We retrospectively analyzed the records of a consecutive cohort of patients treated for sPHPT in one geographical region of The Netherlands between 1994 and 2009, comprising one academic center and three affiliated hospitals. All patients were symptomatic. The diagnosis PHPT was established biochemically by a serum calcium level greater than 10.20 mg/dL (>2.55 mmol/L) and/or a serum ionized calcium greater than 5.28 mg/dL (>1.32 mmol/L) combined with an increased, greater than 65 pg/mL (>6.5 pmol/L), or not suppressed plasma parathyroid hormone (PTH) level. In a few patients calcium levels were normal, but an increased renal calcium excretion combined with an elevated PTH level was affirmative for PHPT [12
]. In addition, all patients with PHPT from the MEN1 and MEN2 database at the University Medical Center Utrecht (UMCU), The Netherlands were analyzed. The MEN1 database includes patients diagnosed with PHPT between 1967 and 2009. Patients were included in the MEN1 database if they had genetically proven MEN1, or three out of five manifestations of MEN1 or one out of five manifestations and a first-degree family member. Gene testing (mutation analysis) was performed in very young patients with PHPT, PHPT in combination with possible MEN1 manifestations, or a MEN- positive family history [15
]. From the MEN2 database, patients diagnosed with PHPT between 1979 and 2009 were selected. MEN2A was defined in case of a MEN2A germline mutation. Patients with MEN1 and MEN2A were included if they had biochemical evidence of PHPT as stated above or enlarged parathyroid glands while undergoing a total thyroidectomy. Since the UMCU is a tertiary referral center, also patients who were initially treated at another institution and later referred to our institution were included. All patients gave ethical consent for their information to be held anonymously in our database and to be used for future retrospective analysis.
Preoperative localizing studies were used in sPHPT and MEN2A patients and included ultrasonography (US), computed tomography (CT) and/or technetium-99m-sestamibi-scintigraphy (MIBI). The preoperative diagnostic work up differed between hospitals and evaluated over time. Presently, our preferential preoperative work up consists of MIBI and US. Depending on the results of the preoperative localization studies, sPHPT and MEN2A patients were subsequently operated in a preferentially minimally invasive approach [16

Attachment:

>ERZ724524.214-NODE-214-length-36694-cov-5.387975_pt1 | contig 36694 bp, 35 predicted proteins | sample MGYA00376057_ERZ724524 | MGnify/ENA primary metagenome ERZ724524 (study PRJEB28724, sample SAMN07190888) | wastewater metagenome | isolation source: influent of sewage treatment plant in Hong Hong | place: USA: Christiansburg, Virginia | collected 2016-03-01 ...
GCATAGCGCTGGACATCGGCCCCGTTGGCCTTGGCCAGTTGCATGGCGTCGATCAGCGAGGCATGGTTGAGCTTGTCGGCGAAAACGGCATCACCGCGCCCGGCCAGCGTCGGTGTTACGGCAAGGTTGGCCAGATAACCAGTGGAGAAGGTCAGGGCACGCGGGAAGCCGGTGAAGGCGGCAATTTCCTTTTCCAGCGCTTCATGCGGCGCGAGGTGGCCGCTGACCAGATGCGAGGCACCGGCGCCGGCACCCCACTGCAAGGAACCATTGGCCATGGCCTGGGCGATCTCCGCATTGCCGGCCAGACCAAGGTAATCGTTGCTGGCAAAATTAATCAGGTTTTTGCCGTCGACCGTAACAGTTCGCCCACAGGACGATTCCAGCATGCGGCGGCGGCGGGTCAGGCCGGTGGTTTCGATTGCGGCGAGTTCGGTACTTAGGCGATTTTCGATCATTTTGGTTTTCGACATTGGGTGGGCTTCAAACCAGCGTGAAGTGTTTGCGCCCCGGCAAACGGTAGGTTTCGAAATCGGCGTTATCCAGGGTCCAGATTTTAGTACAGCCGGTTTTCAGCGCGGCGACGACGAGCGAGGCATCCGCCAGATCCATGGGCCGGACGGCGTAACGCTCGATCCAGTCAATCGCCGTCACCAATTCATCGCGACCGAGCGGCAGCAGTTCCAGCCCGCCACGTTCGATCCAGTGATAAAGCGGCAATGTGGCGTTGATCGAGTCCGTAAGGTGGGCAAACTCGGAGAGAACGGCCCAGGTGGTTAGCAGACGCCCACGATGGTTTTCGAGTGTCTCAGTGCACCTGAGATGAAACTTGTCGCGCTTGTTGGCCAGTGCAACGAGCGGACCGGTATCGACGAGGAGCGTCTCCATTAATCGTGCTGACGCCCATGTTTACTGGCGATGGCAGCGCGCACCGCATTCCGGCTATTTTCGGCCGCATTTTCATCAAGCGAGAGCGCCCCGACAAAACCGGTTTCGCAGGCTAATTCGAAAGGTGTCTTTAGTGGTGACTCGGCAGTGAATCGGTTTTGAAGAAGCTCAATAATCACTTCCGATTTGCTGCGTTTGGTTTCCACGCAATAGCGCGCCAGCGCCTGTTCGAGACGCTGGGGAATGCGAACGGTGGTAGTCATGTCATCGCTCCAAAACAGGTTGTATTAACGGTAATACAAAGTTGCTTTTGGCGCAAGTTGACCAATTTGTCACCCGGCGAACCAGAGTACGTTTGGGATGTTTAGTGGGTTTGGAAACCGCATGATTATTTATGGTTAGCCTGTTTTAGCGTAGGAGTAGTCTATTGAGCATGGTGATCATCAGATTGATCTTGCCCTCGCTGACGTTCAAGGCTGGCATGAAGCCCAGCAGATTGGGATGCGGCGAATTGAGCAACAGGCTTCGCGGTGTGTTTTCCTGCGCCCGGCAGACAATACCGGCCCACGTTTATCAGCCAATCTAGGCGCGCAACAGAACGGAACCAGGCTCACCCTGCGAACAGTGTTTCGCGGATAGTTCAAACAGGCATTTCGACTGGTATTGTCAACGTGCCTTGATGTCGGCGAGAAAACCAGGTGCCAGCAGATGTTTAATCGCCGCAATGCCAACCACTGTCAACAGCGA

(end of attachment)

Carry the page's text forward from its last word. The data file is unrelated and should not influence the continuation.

]. MIP was defined as a small (3cm) incision over the suspected adenoma as guided by preoperative localization (two concordant preoperative imaging techniques), whereas a unilateral approach involves a larger incision and exposure plus systematic exploration of the entire area of interest on one side (based on one positive preoperative imaging). Both inferior and superior parathyroid glands will have to be identified using this approach. In case of no visualization of an enlarged gland or discordant imaging techniques a conventional neck exploration (CNE) was performed. Preoperative imaging for MEN1 patients is not part of our policy, although many patients underwent preoperative imaging studies prior to referral to our surgical department. In subtotal parathyroidectomy (SPTX), 3–3½ parathyroid glands were resected during a CNE after identification of all parathyroid glands. In total parathyroidectomy (TPTX), four glands were resected and one (partial) gland was used as a graft for autotransplantation into the brachioradial muscle of the nondominant forearm. The autotransplantation was performed during the same operation, using fresh parathyroid tissue.
Intraoperative PTH measurements (IOPTH) and/or intraoperative frozen section analysis, to verify removal of aberrant parathyroid tissue, were carried out in a routine fashion whenever a minimally invasive parathyroidectomy (MIP) was performed. A significant drop of more than 50% from the highest of either preoperative baseline or preexcision level at 10 minutes after hyperfunctioning parathyroid gland(s) excision indicates surgical cure and predicts postoperative normocalcemia [17
Surgical cure was defined as a normalization of serum (ionized) calcium and PTH levels for a period of at least six months after the surgical procedure. Persisting hypercalcemia or renewed hypercalcemia within the first six months after surgery was considered indicative of surgical failure. Hypercalcemia after a period of six month of postoperative normocalcemia was defined as recurrent disease. The findings of all operations necessary to achieve normocalcemia were taken into account when determining the cause of PHPT. Extirpation of a single enlarged parathyroid gland with subsequent normalization of serum calcium was defined as single gland disease. Retrieval of more than one enlarged parathyroid gland leading to normocalcemia was defined as multiglandular disease (MGD). Multiglandular hyperplasia was defined as the situation when all four glands appeared abnormal. Hypoparathyroidism and nerve damage were considered complications of surgery. Permanent hypoparathyroidism was defined as a serum ionized calcium of less than 4.60 mg/dL (<1.15 mmol/L) and/or total calcium of less than 8.48 mg/dL (<2.12 mmol/L), persisting beyond the first six months after surgery and requiring substitution with calcium and an active form of vitamin D.
To get insight into PHPT in MEN1 and MEN2A and their difference with respect to sPHPT, we evaluated clinical and biochemical parameters, differences in preoperative workup, operative strategies, and findings.
All continuous variables were reported as median (range). Mann–Whitney U test and Independent-Samples T Test were used for two-group comparison of continuous variables and Chi squared test for analysis of categorical data. Statistical analysis was performed using SPSS version 15.0 (SPSS, Inc., Chicago, IL). Statistical significance was established at p<0.05.